author of A Dream Foreclosed: Black America and the Fight for a Place to Call Home, just published by Zuccotti Park Press. She is also associate editor at Waging Nonviolence.
As President Obama heads to Phoenix today to tout the "housing recovery," journalist Laura Gottesdiener examines the devastating legacy of the foreclosure crisis and how much of the so-called recovery is a result of large private equity firms buying up hundreds of thousands of foreclosed homes. More than 10 million people across the country have been evicted from their homes in the last six years. Her new book, "A Dream Foreclosed: Black America and the Fight for a Place to Call Home," focuses on four families who have pushed back against foreclosures. "The banks exploited a larger historical trajectory of discrimination in lending and in housing that has existed since the beginning of this country. The banks intentionally went into communities that had been redlined, which meant that the Federal Housing Administration had made it a policy to not lend and not to guarantee any loans in minority neighborhoods all throughout most of the 20th century that didn’t supposedly end until well into the 1960s," Gottesdiener says. "And they exploited that historical reality and pushed the worst of the worst loans in these communities that everyone knew were unpayable debts — that Wall Street knew."
AMY GOODMAN: We are going to continue to look at this issue of foreclosures, as we turn now to a new book that documents those who are fighting back. Our guest is Laura Gottesdiener, author of A Dream Foreclosed: Black America and the Fight for a Place to Call Home, which was just published by Zuccotti Park Press. The book follows how people have dealt with the housing crisis within the context of the broader financial collapse, focusing on the story of four families who have pushed back against foreclosures at a time when more than 10 million people across the country have been evicted from their homes in the last six years. Laura is also associate editor at Waging Nonviolence.
Laura, welcome to Democracy Now! It’s a really incredible book. Ten million people foreclosed on, the size of the state of Michigan.
LAURA GOTTESDIENER: Yeah, 10 million. Amy, thank you so much for having me; it’s really a pleasure. I mean, when I was starting to look at these numbers and I saw that we were talking about 10 million people, the number people who currently live in the state of Michigan, I was floored. And the reason I was floored is because we don’t hear that number—ever. And the reason that we don’t measure this crisis in terms of the actual number of people, of families who have been evicted, of missed school days, of destabilized dinners—of the way that human people have actually been affected—is because we don’t value families, we don’t value human life, as much as we value, you know, stock prices, speculation and monetary value of homes. And so, to me, the fact that nobody even knows that 10 million people have been evicted since 2007 betrays the larger, fundamental problem that allowed this crisis to happen in the first place.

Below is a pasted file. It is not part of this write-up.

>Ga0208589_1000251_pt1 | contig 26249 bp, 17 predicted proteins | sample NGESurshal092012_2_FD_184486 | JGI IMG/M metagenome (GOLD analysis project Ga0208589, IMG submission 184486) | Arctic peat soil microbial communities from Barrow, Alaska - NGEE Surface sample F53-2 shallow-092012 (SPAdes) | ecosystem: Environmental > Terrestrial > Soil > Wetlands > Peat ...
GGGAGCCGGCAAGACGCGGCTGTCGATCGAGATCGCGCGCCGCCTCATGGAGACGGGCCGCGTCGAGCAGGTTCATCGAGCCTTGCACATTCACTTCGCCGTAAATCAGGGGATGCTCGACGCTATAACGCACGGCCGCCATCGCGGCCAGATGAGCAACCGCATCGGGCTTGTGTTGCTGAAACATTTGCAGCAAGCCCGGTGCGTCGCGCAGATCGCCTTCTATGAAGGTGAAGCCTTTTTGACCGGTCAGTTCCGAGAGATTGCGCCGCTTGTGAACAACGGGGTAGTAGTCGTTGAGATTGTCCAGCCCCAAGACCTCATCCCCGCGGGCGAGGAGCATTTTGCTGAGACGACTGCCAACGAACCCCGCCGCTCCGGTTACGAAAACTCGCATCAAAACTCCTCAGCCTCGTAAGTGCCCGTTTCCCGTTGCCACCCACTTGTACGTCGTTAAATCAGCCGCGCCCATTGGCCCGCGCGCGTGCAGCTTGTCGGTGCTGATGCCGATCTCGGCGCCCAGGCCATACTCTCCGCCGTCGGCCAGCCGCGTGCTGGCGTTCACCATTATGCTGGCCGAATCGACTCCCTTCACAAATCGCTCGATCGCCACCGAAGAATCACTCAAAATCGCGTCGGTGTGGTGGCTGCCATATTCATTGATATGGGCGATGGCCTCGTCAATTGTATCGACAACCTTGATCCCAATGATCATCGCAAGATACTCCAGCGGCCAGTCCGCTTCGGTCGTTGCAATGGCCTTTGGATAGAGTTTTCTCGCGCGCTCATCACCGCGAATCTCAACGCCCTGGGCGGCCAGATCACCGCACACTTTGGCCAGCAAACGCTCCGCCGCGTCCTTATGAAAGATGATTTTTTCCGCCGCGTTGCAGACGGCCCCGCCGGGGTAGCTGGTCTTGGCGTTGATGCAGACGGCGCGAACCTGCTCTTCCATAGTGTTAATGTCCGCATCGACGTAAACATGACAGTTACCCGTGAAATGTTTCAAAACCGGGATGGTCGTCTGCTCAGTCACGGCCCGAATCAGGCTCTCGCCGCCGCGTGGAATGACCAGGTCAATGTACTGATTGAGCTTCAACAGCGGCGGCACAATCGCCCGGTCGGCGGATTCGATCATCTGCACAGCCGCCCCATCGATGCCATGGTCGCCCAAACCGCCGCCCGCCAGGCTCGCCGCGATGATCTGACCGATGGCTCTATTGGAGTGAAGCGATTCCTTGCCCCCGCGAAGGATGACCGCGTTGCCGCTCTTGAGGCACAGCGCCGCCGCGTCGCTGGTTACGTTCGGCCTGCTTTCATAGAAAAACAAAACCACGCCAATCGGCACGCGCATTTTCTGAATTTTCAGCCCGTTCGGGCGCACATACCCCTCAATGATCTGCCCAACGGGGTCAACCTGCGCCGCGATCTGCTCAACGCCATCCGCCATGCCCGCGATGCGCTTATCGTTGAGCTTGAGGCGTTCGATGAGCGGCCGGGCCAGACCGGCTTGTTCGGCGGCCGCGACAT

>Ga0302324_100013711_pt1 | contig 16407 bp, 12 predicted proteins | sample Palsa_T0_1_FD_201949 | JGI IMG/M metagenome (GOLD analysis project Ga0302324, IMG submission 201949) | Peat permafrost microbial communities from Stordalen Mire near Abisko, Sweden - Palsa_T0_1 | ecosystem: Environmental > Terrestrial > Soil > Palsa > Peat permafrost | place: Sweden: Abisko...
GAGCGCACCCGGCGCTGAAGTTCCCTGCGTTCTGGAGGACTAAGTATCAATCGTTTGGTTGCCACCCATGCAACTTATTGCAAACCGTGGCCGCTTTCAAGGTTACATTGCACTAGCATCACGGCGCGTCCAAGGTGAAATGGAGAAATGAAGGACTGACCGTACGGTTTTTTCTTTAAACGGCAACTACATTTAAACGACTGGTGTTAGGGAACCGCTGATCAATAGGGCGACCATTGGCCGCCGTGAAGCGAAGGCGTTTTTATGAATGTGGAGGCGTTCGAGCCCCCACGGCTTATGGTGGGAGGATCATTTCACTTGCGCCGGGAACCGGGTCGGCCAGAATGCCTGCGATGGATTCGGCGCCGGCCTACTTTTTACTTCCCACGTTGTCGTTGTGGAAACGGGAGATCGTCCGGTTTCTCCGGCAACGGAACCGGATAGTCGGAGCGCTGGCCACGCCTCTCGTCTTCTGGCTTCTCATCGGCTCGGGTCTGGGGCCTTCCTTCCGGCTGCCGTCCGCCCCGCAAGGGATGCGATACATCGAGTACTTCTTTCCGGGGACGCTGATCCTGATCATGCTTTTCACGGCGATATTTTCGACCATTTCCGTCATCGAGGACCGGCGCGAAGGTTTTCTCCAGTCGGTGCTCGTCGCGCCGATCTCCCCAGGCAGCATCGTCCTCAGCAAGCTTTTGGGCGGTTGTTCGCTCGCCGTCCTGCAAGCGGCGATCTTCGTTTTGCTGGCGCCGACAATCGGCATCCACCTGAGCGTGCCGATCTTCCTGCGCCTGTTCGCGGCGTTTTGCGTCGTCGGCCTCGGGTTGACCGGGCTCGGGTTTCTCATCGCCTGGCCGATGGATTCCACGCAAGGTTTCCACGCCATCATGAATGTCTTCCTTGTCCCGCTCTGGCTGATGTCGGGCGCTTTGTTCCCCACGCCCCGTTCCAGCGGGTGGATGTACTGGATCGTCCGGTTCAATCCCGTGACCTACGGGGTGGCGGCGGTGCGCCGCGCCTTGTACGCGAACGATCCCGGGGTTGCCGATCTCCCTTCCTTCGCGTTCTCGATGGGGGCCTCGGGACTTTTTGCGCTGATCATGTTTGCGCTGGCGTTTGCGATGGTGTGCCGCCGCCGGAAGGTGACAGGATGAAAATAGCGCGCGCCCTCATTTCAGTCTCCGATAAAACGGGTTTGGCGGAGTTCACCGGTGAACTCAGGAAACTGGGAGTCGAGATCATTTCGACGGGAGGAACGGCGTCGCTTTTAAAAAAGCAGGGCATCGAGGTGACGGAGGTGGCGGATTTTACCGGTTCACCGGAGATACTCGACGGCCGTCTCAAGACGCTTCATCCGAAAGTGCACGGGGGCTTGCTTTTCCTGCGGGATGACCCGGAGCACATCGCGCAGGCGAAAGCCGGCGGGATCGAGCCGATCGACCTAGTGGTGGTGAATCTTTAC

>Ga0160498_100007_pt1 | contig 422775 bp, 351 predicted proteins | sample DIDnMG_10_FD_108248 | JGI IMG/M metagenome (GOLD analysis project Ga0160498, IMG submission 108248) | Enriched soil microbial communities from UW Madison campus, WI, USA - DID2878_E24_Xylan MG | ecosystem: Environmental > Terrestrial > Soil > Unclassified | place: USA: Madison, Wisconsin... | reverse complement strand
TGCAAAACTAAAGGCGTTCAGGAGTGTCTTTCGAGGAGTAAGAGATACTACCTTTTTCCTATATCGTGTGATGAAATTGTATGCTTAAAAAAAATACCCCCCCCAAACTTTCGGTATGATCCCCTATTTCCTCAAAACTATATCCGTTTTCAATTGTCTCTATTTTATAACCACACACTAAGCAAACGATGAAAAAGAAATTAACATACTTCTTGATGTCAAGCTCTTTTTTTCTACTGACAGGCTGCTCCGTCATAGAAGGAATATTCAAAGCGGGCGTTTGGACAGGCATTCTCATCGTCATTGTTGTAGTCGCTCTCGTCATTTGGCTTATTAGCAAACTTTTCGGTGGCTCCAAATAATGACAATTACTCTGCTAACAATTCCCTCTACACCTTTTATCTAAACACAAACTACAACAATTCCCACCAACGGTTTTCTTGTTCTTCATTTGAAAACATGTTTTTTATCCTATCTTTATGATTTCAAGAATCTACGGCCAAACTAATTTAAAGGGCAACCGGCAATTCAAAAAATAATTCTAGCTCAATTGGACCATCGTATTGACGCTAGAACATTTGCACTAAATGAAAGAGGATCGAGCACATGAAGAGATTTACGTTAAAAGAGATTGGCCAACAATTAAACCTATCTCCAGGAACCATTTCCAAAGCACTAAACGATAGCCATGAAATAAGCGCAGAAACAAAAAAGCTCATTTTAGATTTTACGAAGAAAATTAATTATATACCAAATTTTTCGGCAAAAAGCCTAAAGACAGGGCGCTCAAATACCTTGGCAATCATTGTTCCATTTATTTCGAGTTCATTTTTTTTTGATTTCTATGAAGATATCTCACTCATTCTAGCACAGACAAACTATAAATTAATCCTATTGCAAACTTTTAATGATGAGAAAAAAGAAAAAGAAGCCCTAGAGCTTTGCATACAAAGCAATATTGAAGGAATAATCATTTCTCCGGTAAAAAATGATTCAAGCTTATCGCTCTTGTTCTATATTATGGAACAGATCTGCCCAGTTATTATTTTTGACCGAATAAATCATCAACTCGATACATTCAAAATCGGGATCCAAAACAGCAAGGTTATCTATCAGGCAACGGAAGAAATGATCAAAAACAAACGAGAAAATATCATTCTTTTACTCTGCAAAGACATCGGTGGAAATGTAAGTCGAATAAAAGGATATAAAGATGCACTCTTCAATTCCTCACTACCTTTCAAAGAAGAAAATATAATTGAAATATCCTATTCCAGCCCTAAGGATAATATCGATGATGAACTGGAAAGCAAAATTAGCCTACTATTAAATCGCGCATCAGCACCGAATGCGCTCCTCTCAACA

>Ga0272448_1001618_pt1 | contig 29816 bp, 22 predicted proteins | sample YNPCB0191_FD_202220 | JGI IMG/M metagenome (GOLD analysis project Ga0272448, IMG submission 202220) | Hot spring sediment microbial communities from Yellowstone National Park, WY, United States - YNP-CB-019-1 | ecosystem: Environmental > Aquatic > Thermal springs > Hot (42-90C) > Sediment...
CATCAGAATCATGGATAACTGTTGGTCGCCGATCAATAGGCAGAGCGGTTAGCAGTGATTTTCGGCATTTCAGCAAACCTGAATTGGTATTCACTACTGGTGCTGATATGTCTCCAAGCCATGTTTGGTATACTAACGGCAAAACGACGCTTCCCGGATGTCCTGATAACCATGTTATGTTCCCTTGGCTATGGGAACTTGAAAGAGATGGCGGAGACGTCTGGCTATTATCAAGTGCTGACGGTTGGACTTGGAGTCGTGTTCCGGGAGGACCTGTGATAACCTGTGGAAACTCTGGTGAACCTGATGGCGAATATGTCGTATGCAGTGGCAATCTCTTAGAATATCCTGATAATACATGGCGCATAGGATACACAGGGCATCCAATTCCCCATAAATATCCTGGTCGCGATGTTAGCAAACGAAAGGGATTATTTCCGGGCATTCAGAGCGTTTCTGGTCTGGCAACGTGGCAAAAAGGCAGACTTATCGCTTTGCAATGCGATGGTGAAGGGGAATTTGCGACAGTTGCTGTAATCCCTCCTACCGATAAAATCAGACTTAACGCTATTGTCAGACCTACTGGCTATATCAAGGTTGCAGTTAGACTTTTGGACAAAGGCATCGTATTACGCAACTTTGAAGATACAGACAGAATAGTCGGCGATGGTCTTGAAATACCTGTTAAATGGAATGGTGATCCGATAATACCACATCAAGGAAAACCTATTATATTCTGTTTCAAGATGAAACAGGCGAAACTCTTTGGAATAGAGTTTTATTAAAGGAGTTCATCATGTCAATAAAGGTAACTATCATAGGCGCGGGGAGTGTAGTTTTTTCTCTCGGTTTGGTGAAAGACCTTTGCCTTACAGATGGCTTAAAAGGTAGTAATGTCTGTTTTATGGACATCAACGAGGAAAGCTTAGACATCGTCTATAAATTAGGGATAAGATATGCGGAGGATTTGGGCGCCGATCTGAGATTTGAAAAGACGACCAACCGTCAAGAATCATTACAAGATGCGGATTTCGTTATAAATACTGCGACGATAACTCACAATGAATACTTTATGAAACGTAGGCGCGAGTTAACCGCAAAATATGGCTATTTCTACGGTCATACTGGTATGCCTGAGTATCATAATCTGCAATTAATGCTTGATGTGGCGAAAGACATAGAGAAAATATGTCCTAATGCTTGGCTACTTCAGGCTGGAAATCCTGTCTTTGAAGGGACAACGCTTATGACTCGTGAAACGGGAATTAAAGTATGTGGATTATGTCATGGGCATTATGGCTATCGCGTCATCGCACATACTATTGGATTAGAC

AMY GOODMAN: As Clarence Lusane, who writes the foreword to your book, points out in the first sentence, that few recall that one week after Dr. King’s murder, on April 11, 1968, President Lyndon Johnson signed into law the Fair Housing Act, which outlaws discrimination in the sale, rental, financing of dwellings and in other housing-related transactions based on race, color, national origin, religion, sex, familial status or disability. There hasn’t been a Wall Street executive jailed for what has happened to the population, what, 10 million people?
LAURA GOTTESDIENER: Yeah, not a single one. And it’s interesting, because, yes, the Fair Housing Act was signed in 1968, and the Fair Lending Act in 1977, but that didn’t stop the banks from systematically and intentionally discriminating against people on the basis of race. The way that it happened has been incredibly well documented. One loan officer testified that they put—that Wells Fargo put bounties on the heads of minority borrowers by paying cash incentives to loan officers to push those aggressively in minority neighborhoods.
You know, but the thing, too, that I think we’re often reluctant to talk about is the banks exploited a larger historical trajectory of discrimination in lending and in housing that has existed since the beginning of this country. The banks intentionally went into communities that had been redlined, which meant that the Federal Housing Administration, that the government, had made it a policy not to lend and not to guarantee any loans in minority neighborhoods all throughout most of the 20th century, that didn’t end—it didn’t supposedly end until well into the '60s. And they exploited that historical reality to push the worst of the worst loans in these communities, that everyone knew were absolutely unpayable debts, that Wall Street knew. You know, homeowners didn't know, because they weren’t honest—the banks weren’t honest about the terms of the loans. So, we’re seeing both blatant discrimination in the loans given today, but we’re also seeing the exploitation of a history of racial discrimination.
AMY GOODMAN: Yet the buzzword today, Laura, is housing recovery.
LAURA GOTTESDIENER: Right.
AMY GOODMAN: All over in the media they’re showing the map of how housing prices have gone up in Phoenix and San Francisco—and, of course, President Obama is going to be in Phoenix today to highlight this, that it’s all turned around.
LAURA GOTTESDIENER: What we’re talking about when we talk about housing recovery is we’re talking about the rising prices of houses. We’re not talking about a stabilization of the lives of families who have been evicted. We’re not talking about an end to foreclosures. Tens of thousands of foreclosures are still happening every single month across the country. What we’re really talking about, honestly, is large private equity companies, including Blackstone Group, one of the largest private equity companies in the world, making it a point now, making it a policy, to go in and buying huge tracts of land with foreclosed houses. They’ve spent billions of dollars in the last two years buying up hundreds of thousands of foreclosed houses. We don’t know what they’re going to do with them, but I know that that doesn’t signify, to me, a human housing recovery; that signifies, to me, a Wall Street housing recovery.